Conservationists are eagerly awaiting the results of a UK study into whether it is possible to track endangered sharks via environmental DNA (eDNA).
If successful, it could result in scientists being able to create global maps of life beneath the waves.
Current methods are costly and labour intensive, requiring teams to spend long periods at sea with no guarantee of getting the required information.
Almost half of all known shark species are classified as data deficient.
"Basically, all living things are made of tissue and if you break them down into smaller and smaller units, you end up with cells," explained lead scientist Stefano Mariani from the University of Salford.
"Every cell of every organism contains DNA. Every time an organism loses bits - this could be the result of dying, producing eggs or losing some skin, spitting or pooing - there are cells containing DNA.
"Theoretically, it is possible to trawl water and retrieve some DNA coming from this environment," he told BBC News.
Prof Mariani and his colleague, PhD student Judith Bakker, hope their study will help shed light on the feasibility of a new method to gather data on shark populations around the globe and overcome obstacles that have hampered efforts to date.
"For example, if you go to a rainforest and you know there are a bunch of jaguars spread over hundreds of kilometres, you are not going to see them unless you spend many months in the wild or you install camera traps," Prof Mariani observed.
"The same is applied to large animals that are distributed in the ocean, such as whales or sharks. In order to see them and monitor them, the budget required is generally huge, meaning that very few people can do good studies on whales or sharks.
"We decided it was worthwhile having a go at this approach of finding out about the biodiversity in the DNA left in the environment.
"If this works to the extent we hope it is going to work then it is going to be a game-changer because all you will need to do is collect enough water."
One of the study's funders is the US-based Pew Charitable Trusts, and Katie Matthews - manager of Pew's Environmental Science programme - agrees with Prof Mariani's assertion that eDNA monitoring could revolutionise this area of marine biology.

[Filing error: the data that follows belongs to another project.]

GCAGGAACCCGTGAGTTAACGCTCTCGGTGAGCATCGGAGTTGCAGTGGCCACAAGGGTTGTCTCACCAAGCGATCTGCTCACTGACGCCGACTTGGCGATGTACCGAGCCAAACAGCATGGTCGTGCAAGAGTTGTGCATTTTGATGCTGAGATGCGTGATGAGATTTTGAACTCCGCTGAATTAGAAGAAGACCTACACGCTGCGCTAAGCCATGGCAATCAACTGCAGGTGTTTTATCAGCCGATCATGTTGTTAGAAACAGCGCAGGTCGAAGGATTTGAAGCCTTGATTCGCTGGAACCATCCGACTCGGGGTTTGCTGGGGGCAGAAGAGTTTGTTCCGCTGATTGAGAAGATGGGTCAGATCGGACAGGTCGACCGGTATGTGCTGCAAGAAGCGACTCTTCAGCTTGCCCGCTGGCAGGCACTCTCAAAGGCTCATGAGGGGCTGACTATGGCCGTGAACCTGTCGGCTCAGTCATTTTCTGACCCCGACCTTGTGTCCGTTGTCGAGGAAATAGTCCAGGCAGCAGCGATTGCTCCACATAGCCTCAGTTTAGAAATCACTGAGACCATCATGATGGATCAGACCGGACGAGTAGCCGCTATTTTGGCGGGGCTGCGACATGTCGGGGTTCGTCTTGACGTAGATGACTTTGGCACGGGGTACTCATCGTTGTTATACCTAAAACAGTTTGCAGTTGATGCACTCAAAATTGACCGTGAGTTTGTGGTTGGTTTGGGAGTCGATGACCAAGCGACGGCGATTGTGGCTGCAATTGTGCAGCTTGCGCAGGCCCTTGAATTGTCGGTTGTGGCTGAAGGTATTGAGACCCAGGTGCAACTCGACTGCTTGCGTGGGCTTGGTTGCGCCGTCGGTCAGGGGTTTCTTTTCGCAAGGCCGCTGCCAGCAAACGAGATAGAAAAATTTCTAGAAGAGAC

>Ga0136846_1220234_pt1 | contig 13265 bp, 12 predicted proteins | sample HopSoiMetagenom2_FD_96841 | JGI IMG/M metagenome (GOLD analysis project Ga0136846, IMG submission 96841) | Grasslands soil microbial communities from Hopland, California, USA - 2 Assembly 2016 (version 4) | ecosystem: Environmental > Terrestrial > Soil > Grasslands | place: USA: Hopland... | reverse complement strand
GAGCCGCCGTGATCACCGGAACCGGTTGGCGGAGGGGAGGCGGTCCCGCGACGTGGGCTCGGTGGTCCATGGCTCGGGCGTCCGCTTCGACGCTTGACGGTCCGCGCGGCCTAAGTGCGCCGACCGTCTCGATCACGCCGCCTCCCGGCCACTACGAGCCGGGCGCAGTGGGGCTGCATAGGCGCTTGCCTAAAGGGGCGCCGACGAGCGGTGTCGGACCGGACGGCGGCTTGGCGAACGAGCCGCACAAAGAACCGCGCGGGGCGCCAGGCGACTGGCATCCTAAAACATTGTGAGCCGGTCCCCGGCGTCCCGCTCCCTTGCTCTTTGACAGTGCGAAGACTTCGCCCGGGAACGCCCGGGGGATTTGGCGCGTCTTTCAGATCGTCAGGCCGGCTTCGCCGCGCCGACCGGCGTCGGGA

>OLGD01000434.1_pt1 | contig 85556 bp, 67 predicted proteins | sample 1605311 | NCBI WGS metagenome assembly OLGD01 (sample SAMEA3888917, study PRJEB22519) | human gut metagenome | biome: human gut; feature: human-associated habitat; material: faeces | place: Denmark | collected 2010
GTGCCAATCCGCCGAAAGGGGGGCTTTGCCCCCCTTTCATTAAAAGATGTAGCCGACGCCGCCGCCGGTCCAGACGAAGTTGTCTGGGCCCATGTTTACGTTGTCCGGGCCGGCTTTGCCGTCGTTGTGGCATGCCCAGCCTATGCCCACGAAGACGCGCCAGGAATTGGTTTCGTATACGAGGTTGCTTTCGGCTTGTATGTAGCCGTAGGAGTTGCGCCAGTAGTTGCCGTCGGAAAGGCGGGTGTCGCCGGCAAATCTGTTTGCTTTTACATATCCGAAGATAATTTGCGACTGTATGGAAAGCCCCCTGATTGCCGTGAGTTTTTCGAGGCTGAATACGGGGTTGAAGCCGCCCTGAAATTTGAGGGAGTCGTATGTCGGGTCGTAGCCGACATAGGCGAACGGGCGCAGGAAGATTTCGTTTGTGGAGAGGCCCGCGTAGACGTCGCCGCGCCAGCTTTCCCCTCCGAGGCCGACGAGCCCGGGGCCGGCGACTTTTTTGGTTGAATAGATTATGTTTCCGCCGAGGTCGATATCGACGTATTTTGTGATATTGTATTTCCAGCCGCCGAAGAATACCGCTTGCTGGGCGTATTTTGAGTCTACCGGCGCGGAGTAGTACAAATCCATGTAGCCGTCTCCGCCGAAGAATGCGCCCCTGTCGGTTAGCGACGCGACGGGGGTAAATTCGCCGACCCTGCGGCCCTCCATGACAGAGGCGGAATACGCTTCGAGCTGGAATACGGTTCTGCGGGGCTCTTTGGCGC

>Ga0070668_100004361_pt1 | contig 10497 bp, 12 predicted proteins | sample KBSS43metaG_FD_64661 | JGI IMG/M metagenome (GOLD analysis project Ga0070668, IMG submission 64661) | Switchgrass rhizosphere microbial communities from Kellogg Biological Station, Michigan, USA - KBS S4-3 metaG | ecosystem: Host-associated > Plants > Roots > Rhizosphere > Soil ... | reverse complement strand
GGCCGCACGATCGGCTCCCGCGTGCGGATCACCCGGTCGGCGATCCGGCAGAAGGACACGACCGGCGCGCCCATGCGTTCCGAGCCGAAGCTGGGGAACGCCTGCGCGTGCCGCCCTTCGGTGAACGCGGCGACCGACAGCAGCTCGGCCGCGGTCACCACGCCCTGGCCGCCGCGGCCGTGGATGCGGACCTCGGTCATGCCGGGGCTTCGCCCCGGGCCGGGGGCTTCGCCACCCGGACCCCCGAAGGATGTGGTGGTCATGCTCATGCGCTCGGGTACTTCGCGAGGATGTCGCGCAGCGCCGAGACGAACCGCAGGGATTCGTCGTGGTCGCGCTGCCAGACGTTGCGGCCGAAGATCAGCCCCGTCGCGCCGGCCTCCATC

"Current methods for identifying the various species of sharks in an area - for example, divers in the water visually identifying sharks or the use of baited underwater cameras - require a significant commitment of people, time and/or money," she told BBC News.
"For this reason, there are many places in the world where we have very limited or no data on which species of sharks are present and in what numbers, and this creates significant challenges when trying to assess the status of a population, or even its range."
And Dr Matthews added: "But with eDNA, it may be possible to send a single person out to collect water samples with standard one-litre bottles, which can then be quickly filtered and sent off to a laboratory to analyse the DNA and determine what species had been in the area.
"Given the rapidly decreasing cost of processing DNA samples, it seems likely that eDNA as a tool for marine conservation will become increasingly common in the coming years."
Having a better understanding of the state of shark populations will aid conservation groups, allowing them to highlight their concerns about the main threats facing these animals, such as overfishing.
"Shark mortality is at an unsustainable level," explained Imogen Zethoven, director of Pew's global shark conversation campaign.
"Scientists estimate that approximately 100 million sharks are killed each year by commercial fisheries."
She told BBC News: "Because sharks are slow-growing, late to mature and generally have few young, they are extremely vulnerable to overfishing.
"Nearly 30% of all known shark species fully assessed by scientists are threatened with extinction, and more than 25% are close to becoming threatened in the near future.
"A major driver of decline is the global shark fin trade. The demand for shark meat is also a growing threat in some parts of the world."
Before eDNA can be used as a reliable, effective and efficient tool by scientists, more work has to done to standardise and calibrate the gathered data to ensure it is a representative sample, Prof Mariani explained.
"This is still a pioneering approach to science so there is still a lot of ground-truthing to be done.
"However, we do know a number of basic things. For example, we know that environmental conditions and time affect the persistence of DNA in the water.
"Generally, the longer cells and strands of DNA from an animal are left drifting in the water, they will be degraded because it is normal for these micro-molecules to be broken down.
"It is a constant trade-off. The bigger the fragment, the least likely I am to get it out of the environment but the more confident I can be that it refers to that area and a recent time.
"If it's a smaller fragment, it could be because it has been in the environment for a few weeks and reached that area via a particular current."
Colleague Judith Bakker has recently returned from a field trip in the Caribbean where she had been collecting water samples as part of the team's work to assess the effectiveness of the eDNA technique.
Prof Mariani said: "We have been collecting samples from areas where we know what particular animals are being observed, etc.
"We will be able to see to what extent the DNA matches and fits what we expect it to show."
The team hope to have provisional results during the summer and final findings from their study by the end of the year.